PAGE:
Certainly a very fruitful boat safari. It would be highly recommended to bring along a pair of binoculars to fully appreciate the animals!

Also see related posts:
> Visiting the Orphanage – Sabah Trip#9
Where is the Uncle – Sabah Trip#8
Wild Sabah – Sabah Trip#7
The Lost Gardens – Sabah Trip#6
A Close Shave – Sabah Trip#5
Boring Hot Spring – Sabah Trip#4
A Slow Slow Cllimb – Sabah Trip#3
A Different Garden – Sabah Trip#2
So Near Yet So Far – Sabah Trip#1

Visiting the Orphanage – Sabah Trip#9

February 22, 2016 at 12:19 am | Posted in itchy backside | Leave a comment
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At 9 plus in the morning, the van from Uncle Tan sent us to the nearby Sepilok Orang Utan Rehabilitation Centre, where baby and young orphaned orangutans are rehabilitated.

Entrance tickets for foreigners were RM30, plus RM10 for cameras, a vast price difference from the locals. We skipped the video presentation at the main reception area cos we were late and the room was already quite packed. The morning feeding session would be at 10am.

Tisu Girl posing with her Orangutan tee from Malacca. :p Gotta walk through this boardwalk into the forest to see the orangutans

Most of these orphaned orangutans were victims of illegal pet trade. “Babies are often caught during logging or forest clearance or captured by poachers who slaughter the adult apes to reach them. The Malaysian Government has clamped down on illegal trading, outlawing all such practice and imposing prison sentences on anyone caught keeping them as pets.”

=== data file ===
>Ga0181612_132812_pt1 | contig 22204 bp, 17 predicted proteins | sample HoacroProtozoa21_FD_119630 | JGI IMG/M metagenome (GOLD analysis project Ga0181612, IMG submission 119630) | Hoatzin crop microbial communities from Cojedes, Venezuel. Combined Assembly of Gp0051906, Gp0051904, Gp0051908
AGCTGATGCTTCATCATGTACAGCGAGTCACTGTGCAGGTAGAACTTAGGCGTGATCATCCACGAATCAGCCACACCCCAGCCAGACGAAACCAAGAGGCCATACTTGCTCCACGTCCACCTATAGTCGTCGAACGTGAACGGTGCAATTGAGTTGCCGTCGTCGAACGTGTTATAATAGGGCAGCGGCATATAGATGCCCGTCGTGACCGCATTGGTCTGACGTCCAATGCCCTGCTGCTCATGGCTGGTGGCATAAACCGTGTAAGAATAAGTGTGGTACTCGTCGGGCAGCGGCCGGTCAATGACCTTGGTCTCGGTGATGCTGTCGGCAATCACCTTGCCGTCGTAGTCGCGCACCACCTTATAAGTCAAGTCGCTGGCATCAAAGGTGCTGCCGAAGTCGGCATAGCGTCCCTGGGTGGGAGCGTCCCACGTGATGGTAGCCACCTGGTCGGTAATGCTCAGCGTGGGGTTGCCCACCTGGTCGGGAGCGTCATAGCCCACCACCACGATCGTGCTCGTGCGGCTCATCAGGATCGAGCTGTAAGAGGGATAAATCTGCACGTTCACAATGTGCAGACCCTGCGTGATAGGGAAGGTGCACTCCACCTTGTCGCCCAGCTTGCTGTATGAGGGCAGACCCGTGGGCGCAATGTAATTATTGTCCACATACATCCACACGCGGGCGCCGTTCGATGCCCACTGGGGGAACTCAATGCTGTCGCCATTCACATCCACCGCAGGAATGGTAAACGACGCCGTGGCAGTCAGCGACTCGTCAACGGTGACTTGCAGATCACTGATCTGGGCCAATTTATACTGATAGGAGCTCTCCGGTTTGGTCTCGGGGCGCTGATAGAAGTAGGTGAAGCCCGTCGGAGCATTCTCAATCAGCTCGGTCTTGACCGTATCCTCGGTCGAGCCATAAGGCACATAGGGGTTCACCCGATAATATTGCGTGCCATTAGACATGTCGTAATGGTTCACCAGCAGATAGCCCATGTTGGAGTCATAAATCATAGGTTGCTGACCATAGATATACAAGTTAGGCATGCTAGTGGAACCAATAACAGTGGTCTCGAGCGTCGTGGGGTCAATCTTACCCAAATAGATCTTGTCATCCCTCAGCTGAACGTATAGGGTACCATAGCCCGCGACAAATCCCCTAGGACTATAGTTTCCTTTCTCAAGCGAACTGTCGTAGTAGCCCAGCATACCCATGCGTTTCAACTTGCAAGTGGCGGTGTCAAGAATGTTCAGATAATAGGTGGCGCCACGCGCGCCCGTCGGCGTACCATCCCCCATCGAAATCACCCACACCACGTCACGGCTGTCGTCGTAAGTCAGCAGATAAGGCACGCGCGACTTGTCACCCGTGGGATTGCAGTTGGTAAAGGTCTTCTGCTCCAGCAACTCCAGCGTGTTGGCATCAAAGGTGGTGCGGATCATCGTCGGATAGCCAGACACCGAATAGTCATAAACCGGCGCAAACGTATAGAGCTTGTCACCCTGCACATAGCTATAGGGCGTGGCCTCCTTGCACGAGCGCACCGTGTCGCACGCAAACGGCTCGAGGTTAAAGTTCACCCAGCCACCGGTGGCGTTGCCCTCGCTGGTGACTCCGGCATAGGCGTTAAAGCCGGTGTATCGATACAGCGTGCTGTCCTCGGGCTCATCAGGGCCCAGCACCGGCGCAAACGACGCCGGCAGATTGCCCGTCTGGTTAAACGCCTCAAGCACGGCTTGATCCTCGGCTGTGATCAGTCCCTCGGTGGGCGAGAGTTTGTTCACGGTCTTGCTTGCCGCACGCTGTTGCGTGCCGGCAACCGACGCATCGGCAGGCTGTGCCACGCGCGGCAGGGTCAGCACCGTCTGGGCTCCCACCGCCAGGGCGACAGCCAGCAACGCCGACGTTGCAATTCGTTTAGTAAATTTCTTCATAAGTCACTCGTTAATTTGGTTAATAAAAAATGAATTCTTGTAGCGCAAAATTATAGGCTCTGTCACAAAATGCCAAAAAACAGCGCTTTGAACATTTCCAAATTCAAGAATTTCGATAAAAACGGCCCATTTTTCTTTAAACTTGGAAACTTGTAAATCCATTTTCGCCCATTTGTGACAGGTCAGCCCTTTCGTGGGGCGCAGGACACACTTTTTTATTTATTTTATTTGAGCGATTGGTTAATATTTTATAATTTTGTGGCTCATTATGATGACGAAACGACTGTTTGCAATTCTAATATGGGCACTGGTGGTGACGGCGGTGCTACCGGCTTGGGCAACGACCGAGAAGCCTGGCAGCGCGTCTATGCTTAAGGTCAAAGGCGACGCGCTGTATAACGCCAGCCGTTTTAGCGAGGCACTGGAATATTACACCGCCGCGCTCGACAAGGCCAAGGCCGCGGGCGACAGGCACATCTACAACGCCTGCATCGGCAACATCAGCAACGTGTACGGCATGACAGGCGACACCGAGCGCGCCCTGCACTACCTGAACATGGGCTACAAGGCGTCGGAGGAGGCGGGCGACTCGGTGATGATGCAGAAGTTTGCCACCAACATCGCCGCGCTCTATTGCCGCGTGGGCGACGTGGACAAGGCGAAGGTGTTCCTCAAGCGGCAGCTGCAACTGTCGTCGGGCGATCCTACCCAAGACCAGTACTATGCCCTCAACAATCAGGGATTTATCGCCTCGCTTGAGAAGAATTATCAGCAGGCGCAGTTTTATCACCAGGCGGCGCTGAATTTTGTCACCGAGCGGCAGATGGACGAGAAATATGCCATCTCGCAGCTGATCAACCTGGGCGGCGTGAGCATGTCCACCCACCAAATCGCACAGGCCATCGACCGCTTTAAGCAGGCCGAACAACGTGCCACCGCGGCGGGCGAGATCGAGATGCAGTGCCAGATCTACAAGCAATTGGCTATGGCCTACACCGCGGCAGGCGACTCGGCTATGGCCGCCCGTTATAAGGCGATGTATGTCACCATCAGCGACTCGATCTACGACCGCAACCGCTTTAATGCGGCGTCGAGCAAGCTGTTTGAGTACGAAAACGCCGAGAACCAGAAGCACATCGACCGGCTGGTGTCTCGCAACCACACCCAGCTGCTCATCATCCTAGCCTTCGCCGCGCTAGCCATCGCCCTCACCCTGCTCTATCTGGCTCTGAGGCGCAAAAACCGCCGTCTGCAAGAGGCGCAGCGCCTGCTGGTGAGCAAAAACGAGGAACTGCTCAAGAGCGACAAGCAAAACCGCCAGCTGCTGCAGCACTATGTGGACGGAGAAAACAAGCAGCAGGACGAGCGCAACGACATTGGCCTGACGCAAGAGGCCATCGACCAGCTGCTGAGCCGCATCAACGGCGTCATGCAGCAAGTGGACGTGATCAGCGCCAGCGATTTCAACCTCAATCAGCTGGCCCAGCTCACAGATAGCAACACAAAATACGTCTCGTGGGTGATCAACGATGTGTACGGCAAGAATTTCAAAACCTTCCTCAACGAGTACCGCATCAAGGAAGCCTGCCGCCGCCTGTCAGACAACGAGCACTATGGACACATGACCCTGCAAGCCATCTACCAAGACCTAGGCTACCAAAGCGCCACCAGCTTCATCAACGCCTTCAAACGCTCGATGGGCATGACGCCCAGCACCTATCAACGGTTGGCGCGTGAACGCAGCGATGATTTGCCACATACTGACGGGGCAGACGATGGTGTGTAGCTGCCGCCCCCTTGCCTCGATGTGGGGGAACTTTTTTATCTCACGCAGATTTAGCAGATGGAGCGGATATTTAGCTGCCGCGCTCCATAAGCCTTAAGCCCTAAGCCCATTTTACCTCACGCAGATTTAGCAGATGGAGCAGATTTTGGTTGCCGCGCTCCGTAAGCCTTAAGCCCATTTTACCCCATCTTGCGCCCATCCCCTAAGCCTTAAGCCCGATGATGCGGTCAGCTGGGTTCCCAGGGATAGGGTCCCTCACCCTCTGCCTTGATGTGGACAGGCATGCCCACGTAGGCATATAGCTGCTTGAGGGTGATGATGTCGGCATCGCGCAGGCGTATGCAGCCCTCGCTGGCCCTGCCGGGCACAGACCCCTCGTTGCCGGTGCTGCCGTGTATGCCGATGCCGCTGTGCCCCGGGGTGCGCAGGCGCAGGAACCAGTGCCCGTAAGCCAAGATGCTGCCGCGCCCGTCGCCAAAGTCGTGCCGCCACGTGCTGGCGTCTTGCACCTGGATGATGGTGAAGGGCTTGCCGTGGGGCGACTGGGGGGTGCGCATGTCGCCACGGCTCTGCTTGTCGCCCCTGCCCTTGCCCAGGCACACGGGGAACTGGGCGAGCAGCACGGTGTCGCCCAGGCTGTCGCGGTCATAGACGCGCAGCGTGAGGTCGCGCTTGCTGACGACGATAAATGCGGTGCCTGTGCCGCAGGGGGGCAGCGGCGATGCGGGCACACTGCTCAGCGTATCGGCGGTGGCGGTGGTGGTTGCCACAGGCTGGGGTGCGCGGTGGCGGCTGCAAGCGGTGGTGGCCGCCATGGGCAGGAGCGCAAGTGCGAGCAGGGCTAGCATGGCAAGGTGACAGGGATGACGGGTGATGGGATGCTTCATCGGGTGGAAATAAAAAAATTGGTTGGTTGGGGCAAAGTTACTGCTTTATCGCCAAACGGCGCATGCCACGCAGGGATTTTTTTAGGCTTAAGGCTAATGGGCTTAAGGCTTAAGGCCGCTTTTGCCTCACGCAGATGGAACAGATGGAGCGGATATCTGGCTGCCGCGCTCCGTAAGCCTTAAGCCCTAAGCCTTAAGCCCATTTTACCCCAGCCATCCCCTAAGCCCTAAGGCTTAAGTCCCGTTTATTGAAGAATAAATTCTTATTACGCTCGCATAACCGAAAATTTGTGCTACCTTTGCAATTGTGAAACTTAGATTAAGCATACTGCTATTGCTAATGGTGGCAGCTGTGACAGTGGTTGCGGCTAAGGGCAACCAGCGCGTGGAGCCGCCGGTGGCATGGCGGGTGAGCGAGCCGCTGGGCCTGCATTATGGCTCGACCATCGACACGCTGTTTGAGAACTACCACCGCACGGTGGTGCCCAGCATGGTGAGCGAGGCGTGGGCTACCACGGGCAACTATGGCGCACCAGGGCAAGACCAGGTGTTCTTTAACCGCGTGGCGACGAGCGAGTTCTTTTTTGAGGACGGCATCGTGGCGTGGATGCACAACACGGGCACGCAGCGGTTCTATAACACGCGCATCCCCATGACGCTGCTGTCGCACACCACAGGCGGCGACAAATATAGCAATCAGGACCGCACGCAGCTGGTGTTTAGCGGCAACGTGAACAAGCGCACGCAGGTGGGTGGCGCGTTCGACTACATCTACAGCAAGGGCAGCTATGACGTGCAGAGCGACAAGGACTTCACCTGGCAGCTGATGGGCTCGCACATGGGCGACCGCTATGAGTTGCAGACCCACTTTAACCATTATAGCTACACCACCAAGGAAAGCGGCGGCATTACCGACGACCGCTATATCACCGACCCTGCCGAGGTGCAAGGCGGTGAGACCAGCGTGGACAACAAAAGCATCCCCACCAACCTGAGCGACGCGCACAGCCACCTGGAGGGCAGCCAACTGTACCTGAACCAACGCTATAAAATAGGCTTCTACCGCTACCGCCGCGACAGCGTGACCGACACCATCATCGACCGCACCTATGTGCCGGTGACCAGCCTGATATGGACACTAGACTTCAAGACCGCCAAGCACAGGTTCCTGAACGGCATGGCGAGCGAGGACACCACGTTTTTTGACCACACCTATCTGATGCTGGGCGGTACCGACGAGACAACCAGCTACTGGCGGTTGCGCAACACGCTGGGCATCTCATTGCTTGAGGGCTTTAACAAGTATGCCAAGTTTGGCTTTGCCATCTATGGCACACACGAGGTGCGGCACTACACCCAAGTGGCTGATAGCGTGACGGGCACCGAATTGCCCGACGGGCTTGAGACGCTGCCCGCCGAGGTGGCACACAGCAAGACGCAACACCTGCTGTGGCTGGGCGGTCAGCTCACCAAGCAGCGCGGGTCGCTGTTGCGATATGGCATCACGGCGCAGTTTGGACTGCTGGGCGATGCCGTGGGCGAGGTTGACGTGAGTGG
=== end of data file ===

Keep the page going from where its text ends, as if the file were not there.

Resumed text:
Signage along the way explaining plight of orphaned orangutans

“Orangutan” in Malay language means “man of the forest”

When we reached viewing area, we were a bit disappointed cos we thought the setting would be a little bit more natural…It actually looked like what we see at our Singapore Zoo….

From where we were standing at the viewing platform, we could see a few young orangutans hanging around on the trees…

Where’s the food….Wait till so sleepy….

Then, one by one, the orangutans started to move closer to the feeding platform….

Finally shortly after 10am, a ranger came with his basket of fruits and vegetables…

Actually I didn’t expect they would just leave the food there and watch over the orangutans while they eat…I was expecting to have some sort of commentaries about how they are rehabilitated, the kind of trainings given behind the scene…just like what we see on tv documentaries…Well, maybe they did that on the video presentation, but if people were to miss it, then the experience would really feel like just visiting a zoo…

“Hahaha! Of course TV programs would get special commentaries lah! Dumb dumb!”

Halfway through feeding came an intruder!

Sneaky fellow! Not sure if this Pig-tailed Macaque was also one of the animals at the centre since the website says they provide medical care for a few other wildlife species like sun bears, gibbons, Sumatran rhinos and elephants